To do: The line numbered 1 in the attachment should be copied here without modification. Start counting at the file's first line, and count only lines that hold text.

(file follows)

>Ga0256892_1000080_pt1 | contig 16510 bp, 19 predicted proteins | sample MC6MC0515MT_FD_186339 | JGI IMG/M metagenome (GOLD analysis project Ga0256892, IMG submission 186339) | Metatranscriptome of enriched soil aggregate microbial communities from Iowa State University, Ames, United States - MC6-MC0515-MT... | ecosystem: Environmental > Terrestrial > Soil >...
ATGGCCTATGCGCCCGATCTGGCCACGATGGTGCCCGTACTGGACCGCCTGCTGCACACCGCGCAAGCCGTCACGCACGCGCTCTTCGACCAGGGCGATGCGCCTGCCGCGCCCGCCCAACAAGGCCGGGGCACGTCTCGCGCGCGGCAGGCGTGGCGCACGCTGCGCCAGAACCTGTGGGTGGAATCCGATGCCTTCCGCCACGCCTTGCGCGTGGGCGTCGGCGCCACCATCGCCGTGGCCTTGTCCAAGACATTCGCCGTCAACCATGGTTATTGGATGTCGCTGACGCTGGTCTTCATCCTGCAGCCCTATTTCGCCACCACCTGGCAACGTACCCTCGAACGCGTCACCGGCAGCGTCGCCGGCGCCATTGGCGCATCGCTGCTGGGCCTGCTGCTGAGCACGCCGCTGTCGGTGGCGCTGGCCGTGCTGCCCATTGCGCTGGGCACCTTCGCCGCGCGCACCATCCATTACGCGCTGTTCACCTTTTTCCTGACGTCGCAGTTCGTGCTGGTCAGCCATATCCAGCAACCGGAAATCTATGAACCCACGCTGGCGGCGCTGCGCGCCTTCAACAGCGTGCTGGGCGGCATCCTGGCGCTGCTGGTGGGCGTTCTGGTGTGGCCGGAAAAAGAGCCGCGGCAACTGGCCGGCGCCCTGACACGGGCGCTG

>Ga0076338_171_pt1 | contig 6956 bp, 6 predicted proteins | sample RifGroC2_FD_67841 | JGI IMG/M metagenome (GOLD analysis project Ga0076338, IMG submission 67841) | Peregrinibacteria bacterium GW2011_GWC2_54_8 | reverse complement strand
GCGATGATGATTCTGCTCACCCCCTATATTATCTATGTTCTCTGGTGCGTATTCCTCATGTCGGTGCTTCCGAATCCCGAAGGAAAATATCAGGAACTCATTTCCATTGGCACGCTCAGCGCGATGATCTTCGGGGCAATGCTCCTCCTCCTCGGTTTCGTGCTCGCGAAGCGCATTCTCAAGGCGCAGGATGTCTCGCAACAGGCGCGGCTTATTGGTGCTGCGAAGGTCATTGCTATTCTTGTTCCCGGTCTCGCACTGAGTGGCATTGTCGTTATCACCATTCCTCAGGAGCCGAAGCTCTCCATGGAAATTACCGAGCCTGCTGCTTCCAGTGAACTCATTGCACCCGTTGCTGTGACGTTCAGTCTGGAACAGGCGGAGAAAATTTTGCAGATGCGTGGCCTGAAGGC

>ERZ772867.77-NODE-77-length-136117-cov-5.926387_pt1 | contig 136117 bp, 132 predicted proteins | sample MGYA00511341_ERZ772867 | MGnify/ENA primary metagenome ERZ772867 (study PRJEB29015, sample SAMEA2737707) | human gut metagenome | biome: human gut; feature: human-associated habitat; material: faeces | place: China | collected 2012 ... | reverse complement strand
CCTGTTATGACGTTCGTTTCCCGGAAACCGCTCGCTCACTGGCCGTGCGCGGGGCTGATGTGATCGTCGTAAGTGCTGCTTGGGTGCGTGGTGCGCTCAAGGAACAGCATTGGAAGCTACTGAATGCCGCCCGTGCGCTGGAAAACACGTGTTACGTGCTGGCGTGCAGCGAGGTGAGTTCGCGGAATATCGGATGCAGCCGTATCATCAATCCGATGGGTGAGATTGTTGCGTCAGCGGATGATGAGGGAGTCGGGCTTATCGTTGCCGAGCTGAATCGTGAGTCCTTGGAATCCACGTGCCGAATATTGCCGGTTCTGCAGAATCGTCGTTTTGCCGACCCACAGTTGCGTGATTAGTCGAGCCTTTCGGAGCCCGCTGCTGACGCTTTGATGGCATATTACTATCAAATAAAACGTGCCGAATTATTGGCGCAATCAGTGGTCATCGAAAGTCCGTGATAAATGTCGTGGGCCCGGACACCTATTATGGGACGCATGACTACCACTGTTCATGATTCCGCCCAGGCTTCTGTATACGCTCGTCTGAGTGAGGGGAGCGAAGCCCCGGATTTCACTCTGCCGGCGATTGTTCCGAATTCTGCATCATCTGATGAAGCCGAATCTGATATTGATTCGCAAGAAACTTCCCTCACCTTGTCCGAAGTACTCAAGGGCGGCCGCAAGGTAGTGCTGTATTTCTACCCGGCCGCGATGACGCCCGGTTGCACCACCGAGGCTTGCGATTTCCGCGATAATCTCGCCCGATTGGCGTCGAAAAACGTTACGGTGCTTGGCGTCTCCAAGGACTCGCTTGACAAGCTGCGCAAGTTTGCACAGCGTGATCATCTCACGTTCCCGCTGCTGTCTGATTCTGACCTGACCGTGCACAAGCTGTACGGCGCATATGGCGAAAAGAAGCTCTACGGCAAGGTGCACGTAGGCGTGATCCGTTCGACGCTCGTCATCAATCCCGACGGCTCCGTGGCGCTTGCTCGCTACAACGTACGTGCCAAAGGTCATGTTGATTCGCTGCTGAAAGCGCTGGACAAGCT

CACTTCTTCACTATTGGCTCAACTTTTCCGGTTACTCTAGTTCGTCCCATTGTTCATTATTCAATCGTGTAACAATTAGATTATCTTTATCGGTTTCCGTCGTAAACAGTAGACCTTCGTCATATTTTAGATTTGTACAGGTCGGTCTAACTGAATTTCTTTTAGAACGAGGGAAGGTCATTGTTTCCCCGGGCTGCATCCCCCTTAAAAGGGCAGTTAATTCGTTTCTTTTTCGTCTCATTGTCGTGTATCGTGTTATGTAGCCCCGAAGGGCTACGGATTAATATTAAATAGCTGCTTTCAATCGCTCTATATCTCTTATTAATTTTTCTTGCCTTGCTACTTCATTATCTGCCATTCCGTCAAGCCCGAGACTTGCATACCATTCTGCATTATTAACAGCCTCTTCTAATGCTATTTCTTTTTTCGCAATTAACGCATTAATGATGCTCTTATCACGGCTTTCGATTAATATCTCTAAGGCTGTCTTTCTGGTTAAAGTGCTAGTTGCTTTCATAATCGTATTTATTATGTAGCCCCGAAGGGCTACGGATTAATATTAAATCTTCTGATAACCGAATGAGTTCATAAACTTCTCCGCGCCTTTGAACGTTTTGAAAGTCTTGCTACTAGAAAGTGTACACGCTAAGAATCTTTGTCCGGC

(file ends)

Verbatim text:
>Ga0256892_1000080_pt1 | contig 16510 bp, 19 predicted proteins | sample MC6MC0515MT_FD_186339 | JGI IMG/M metagenome (GOLD analysis project Ga0256892, IMG submission 186339) | Metatranscriptome of enriched soil aggregate microbial communities from Iowa State University, Ames, United States - MC6-MC0515-MT... | ecosystem: Environmental > Terrestrial > Soil >...